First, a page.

Fashion Over 40: British writer Ruth Sunderland, writing in The Guardian, wonders why it seems that only French women can be chic and serious.

Postfeminism and Other Fairy Tales: Writing in The New York Times, Kate Zernike notes the response to Eliot Spitzer’s prostitution scandal and the divide over Democratic presidential candidates Hillary Clinton and Barack

It’s not quite an “angry woman” moment, or more pointedly, an
“angry white woman” moment, to borrow a label that has attached
derogatorily or proudly to white men, black men and black women at
various times. But the politics of the last few months have certainly
opened a spigot on the question of where exactly society stands on
gender matters. Weren’t we in what some people have long called a
postfeminist era, when we thought the big battles were over, or at
least that the combatants had reached some accommodation? And wasn’t
the younger generation less hung up on the stereotypes and issues of
the sort Mrs. Clinton taps into among older women?

Not so fast. No matter how historic the prospect of electing a
woman or black man as president this year, if the rising volume of
chatter in the news and entertainment media is any measure, women are
doing a little re-tallying.

Freedom Sisters: The first major touring exhibit to tell the stories of female civil rights activists, “Freedom Sisters” made its world premiere this past weekend at the Cincinnati Museum Center. The exhibit runs through Sept. 14.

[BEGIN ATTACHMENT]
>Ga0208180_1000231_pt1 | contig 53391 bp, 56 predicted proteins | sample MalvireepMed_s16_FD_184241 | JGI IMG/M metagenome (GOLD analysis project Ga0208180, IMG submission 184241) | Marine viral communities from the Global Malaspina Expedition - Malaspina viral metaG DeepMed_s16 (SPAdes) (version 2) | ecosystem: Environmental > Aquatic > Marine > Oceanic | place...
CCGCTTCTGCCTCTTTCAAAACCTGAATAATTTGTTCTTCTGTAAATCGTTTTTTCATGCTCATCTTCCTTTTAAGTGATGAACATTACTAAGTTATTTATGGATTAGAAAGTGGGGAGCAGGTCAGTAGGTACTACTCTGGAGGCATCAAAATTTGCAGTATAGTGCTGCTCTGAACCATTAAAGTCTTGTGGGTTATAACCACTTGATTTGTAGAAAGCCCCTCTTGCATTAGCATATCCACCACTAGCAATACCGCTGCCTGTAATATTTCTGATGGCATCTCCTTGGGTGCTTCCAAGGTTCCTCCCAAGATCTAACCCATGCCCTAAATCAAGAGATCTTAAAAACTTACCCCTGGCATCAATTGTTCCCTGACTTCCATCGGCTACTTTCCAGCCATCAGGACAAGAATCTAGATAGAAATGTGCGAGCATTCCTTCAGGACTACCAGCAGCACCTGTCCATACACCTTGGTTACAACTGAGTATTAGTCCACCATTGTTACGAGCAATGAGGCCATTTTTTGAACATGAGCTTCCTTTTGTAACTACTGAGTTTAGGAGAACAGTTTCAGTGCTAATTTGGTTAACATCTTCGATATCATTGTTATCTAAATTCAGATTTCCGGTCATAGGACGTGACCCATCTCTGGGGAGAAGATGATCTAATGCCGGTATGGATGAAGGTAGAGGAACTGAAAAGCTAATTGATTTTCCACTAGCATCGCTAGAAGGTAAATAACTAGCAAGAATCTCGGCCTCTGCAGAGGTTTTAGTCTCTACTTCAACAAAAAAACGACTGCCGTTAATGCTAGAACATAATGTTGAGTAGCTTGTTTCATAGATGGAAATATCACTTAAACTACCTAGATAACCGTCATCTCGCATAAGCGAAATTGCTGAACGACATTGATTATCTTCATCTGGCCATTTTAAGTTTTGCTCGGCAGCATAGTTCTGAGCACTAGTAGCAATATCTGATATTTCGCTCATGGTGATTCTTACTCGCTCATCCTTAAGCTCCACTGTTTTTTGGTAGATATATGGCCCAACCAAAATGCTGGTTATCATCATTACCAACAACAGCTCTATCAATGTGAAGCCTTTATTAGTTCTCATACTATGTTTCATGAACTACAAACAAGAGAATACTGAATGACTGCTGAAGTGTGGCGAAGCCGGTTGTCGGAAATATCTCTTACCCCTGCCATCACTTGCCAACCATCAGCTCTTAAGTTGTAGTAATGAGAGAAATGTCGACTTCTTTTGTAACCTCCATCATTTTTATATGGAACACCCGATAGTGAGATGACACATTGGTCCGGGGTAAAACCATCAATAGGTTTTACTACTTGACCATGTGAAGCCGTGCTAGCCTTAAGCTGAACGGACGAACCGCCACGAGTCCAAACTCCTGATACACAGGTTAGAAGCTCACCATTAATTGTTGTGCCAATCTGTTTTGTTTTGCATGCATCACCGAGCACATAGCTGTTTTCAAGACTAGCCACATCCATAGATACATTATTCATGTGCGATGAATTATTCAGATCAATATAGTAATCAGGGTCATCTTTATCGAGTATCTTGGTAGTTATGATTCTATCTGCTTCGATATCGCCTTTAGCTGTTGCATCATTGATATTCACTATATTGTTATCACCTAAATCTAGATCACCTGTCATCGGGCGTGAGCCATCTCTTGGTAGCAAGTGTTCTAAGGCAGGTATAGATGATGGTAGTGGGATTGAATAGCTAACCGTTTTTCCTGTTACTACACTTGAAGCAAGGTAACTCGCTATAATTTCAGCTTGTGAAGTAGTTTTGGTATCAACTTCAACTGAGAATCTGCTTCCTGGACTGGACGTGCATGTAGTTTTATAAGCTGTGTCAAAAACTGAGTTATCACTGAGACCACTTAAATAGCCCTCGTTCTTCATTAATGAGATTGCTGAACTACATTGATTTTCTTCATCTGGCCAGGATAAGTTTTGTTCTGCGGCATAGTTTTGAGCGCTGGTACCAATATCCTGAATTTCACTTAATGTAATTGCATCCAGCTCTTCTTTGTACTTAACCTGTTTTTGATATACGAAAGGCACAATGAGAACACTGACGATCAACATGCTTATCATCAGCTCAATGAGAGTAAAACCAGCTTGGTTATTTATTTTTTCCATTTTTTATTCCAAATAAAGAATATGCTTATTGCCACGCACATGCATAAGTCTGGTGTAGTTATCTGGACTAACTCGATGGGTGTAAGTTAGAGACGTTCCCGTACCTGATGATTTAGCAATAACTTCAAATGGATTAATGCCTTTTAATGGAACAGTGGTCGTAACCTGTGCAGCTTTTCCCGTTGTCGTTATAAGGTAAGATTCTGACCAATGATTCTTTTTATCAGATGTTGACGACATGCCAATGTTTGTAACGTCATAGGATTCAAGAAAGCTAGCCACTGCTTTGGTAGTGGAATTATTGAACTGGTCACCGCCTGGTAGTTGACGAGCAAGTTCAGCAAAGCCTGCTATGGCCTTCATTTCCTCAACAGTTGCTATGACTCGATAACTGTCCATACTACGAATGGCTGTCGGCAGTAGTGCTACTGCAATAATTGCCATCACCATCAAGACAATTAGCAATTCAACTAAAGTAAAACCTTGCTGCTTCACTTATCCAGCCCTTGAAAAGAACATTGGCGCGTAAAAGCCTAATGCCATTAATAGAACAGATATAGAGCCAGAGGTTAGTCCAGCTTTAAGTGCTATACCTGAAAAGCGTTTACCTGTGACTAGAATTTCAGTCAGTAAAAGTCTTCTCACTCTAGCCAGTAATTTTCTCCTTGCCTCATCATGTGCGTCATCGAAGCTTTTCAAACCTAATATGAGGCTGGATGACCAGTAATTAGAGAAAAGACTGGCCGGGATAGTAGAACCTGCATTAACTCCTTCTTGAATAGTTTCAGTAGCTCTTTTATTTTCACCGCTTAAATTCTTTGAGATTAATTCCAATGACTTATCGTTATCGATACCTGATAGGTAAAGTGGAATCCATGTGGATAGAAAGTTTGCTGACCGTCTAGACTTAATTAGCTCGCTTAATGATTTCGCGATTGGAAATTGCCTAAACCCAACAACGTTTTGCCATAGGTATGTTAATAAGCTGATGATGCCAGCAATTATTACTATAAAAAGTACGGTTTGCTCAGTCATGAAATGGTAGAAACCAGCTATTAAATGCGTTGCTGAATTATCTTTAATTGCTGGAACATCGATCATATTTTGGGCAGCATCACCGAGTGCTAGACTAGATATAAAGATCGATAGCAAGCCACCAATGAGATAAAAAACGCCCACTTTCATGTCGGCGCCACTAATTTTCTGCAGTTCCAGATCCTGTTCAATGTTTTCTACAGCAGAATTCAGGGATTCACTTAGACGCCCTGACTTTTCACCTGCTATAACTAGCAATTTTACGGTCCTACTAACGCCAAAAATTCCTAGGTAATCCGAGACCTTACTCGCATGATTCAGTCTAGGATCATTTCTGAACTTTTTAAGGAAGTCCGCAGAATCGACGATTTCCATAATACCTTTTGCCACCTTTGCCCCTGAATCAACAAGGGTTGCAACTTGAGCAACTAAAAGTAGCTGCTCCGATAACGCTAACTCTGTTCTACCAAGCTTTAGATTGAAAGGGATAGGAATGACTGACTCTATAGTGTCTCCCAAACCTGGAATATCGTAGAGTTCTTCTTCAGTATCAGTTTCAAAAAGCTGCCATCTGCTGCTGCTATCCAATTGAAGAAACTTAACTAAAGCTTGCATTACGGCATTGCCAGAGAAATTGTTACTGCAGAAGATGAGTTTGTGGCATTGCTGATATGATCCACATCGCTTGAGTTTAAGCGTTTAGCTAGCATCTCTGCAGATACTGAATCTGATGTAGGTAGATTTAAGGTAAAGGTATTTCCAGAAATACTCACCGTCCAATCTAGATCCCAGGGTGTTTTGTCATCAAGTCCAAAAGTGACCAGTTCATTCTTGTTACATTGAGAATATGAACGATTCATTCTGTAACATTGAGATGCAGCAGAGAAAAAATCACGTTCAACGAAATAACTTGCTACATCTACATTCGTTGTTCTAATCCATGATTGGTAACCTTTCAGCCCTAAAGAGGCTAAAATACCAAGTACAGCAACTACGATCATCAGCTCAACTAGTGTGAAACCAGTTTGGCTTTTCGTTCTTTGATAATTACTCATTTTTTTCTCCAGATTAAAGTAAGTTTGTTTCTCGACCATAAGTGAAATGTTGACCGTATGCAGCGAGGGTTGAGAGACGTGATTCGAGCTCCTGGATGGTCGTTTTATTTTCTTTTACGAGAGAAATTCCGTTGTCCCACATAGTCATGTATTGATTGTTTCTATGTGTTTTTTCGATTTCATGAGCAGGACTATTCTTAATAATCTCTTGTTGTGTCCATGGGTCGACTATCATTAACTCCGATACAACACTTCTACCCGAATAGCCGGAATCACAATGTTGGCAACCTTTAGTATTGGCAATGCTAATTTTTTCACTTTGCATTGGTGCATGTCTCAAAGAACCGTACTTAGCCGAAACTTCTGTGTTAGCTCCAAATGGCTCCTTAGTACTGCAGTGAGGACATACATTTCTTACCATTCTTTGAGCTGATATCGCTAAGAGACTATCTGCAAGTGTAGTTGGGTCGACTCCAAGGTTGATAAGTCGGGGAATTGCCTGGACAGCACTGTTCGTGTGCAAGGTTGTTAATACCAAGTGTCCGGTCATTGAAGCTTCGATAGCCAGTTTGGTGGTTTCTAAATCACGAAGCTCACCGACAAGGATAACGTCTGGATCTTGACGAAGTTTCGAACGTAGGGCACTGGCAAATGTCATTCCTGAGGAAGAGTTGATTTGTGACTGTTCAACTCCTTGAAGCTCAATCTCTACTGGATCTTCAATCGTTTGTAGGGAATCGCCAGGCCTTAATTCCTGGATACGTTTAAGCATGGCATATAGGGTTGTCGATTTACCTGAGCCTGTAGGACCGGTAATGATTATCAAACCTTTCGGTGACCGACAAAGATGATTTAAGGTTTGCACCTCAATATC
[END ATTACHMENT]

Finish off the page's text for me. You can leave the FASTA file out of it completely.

“Twenty women are featured in the exhibit, selected by educators and
black history experts. They include activists, educators, thinkers and
organizers. Out of the 20, five are still living,” writes Rick Bird in the Cincinnati Enquirer.

One of the five, poet Sonia
Sanchez, 74, called the exhibit a “life-affirming contract with our
children” and a lesson in “what it means to be human.”

“Vision. Strength. Determination. That’s what I see when I look at
these names,” said Myrlie  Evers-Williams, 75, the first woman chair of
the NAACP.

“Women (in the civil rights movement) never got the public
accolades, recognition and coverage that men got. I would like to think
of this exhibit as a start,” said Charlayne Hunter-Gault, 65, a
journalist who was the first black student at the University of
Georgia. “In the years to come more names of the courageous can be
added. I would hope this would be the start of a kind of honor roll of
the known and the unknown.”

Marketing Female Appeal: The new “Sex and the City” film, featuring lead actresses over 40, is a natural match for numerous high-end brands, reports The New York Times.

“We’ve positioned this movie from the beginning as ‘the Super Bowl for women,'” said Chris Carlisle, president for marketing at New Line Cinema.

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